Remote Code Execution (RCE) attacks enable hackers to gain access and execute code on systems and devices connected to a common network, regardless of their location. An RCE attack allows attackers to take control of servers or applications, install backdoors and crypto mining or ransomware software or even take over apps or servers altogether.
Preventing Remote Code Execution attacks requires performing regular penetration tests to identify and patch any vulnerabilities hackers could exploit, while also sanitizing input and managing memory safely.
What Is Remote Code Execution RCE?
RCE falls within a larger group of vulnerabilities known as arbitrary code execution (ACE), where hackers can remotely exploit these types of vulnerabilities without needing physical access to exploit them.
These cyberattacks can have disastrous repercussions, from data loss and service disruption to lateral movement and ransomware attacks. Unfortunately, it can be challenging to detect or prevent these types of cyberattacks due to attackers employing similar techniques for multiple targets.
As an organization, you can take several measures to safeguard yourself against cyber attacks. Memory management and protection tools may help reduce buffer overflow vulnerabilities while air-gaping and immutability strategies provide additional layers of defense, along with backup and disaster recovery plans to keep your business secure from unexpected data losses.
These preventive tactics may help stop hackers from gaining RCE access to your systems and applications, but such attacks remain prevalent – Check Point research indicates there are multiple avenues through which attackers can gain RCE and execute arbitrary code.
How Does It Work?
RCE vulnerabilities allow hackers to gain full control over compromised systems, giving them full access to use malware, launch denial-of-service attacks or gain access to sensitive data.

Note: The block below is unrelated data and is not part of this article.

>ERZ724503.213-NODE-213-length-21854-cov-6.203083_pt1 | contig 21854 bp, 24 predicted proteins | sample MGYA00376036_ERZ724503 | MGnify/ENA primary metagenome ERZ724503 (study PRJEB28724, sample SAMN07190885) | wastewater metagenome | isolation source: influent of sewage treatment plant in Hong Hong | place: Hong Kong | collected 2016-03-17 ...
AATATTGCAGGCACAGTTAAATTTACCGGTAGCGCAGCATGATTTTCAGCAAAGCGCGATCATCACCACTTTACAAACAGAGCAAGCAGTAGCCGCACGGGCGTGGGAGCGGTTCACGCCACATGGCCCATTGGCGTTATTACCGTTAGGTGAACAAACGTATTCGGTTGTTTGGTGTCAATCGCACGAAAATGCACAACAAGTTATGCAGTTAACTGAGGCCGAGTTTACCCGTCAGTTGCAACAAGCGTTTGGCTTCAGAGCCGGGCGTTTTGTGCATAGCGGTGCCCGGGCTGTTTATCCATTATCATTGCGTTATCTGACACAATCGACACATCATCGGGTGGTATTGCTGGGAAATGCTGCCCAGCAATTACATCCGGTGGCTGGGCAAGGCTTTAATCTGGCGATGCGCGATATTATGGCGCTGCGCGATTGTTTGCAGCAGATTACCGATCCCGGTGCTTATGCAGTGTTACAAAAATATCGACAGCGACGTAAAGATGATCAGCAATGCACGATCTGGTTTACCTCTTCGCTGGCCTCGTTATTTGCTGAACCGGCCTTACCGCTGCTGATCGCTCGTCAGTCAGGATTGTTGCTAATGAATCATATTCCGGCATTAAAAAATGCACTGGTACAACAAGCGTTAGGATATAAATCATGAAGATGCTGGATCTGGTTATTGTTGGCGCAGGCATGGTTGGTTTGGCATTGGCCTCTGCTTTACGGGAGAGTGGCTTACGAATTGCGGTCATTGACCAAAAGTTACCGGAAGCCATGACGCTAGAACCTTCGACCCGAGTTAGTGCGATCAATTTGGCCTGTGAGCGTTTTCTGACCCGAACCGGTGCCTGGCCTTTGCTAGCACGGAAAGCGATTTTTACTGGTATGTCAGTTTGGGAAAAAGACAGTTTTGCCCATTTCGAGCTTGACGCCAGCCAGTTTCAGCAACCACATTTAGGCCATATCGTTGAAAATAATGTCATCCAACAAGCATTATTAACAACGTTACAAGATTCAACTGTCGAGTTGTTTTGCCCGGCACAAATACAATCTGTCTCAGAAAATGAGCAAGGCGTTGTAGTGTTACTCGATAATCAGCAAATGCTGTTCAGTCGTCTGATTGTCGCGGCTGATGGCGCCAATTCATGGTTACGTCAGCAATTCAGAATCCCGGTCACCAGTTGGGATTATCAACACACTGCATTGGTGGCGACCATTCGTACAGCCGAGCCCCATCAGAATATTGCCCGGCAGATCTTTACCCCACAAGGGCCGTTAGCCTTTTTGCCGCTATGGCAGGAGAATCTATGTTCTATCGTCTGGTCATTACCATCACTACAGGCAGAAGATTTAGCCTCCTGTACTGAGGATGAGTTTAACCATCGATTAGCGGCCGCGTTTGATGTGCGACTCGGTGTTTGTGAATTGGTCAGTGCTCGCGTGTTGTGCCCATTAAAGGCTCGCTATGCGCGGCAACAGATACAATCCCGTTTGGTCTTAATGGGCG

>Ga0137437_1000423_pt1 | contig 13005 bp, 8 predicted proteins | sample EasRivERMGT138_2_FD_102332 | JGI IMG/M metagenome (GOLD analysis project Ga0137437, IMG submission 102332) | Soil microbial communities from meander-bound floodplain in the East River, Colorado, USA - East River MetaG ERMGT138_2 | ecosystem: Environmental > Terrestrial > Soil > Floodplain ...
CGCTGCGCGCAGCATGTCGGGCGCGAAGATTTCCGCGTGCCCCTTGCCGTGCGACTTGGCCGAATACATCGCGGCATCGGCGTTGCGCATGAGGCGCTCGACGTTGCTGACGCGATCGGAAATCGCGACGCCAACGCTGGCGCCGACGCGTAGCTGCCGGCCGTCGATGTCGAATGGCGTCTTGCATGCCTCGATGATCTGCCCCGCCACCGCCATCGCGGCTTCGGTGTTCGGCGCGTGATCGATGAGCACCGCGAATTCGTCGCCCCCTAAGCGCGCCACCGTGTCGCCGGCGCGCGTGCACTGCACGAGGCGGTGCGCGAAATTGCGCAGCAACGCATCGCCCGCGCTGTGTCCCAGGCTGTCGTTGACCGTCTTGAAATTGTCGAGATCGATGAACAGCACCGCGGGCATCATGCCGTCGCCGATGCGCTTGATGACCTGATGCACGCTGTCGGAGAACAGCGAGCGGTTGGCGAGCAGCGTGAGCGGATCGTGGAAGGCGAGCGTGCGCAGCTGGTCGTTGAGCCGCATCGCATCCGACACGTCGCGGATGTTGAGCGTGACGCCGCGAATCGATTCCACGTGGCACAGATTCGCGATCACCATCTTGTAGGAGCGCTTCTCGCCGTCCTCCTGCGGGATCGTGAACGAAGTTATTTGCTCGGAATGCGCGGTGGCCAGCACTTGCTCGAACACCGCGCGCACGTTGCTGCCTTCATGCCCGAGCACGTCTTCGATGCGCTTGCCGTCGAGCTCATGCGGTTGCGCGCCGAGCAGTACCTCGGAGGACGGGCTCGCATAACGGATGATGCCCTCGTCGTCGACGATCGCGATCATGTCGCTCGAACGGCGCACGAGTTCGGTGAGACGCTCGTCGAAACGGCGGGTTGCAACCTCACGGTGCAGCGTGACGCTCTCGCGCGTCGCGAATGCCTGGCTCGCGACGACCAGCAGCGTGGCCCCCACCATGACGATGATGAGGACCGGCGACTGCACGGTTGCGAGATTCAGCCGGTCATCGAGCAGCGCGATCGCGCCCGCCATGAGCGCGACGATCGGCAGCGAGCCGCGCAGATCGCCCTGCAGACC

To exploit an RCE vulnerability, attackers need to identify a flaw in either a web application or operating system – either existing vulnerabilities that have not yet been patched, or discovering and exploiting new, zero-day flaws.
Once an attack has been successful, hackers can run any arbitrary code in a vulnerable host, including code that will deface websites, steal customer data or shut down services entirely.
Make your web applications secure by validating inputs. RCE attacks often rely on language interpreter vulnerabilities like injection and deserialization, as well as memory management issues like buffer overflow. Regular vulnerability scans for all your apps to identify and fix these flaws is also essential; StoneFly offers advanced backup and disaster recovery solutions with air-gapped features to protect against RCE threats; book a demo now to see how our solution could protect against RCE.
1. Injection Attacks
Injection attacks are among the most frequently utilized tactics used by attackers to exploit web vulnerabilities. An injection attack typically involves injecting user-controlled data into an application and running code from either its database or filesystem to execute arbitrary code that can then be extracted through further manipulations of said application.
An attacker could exploit a vulnerability in Apache Log4j’s logging library to gain a command shell and take control of their system, using what’s known as a buffer overflow attack, through string copying functions that fail to check for errors before overwriting them with malicious code.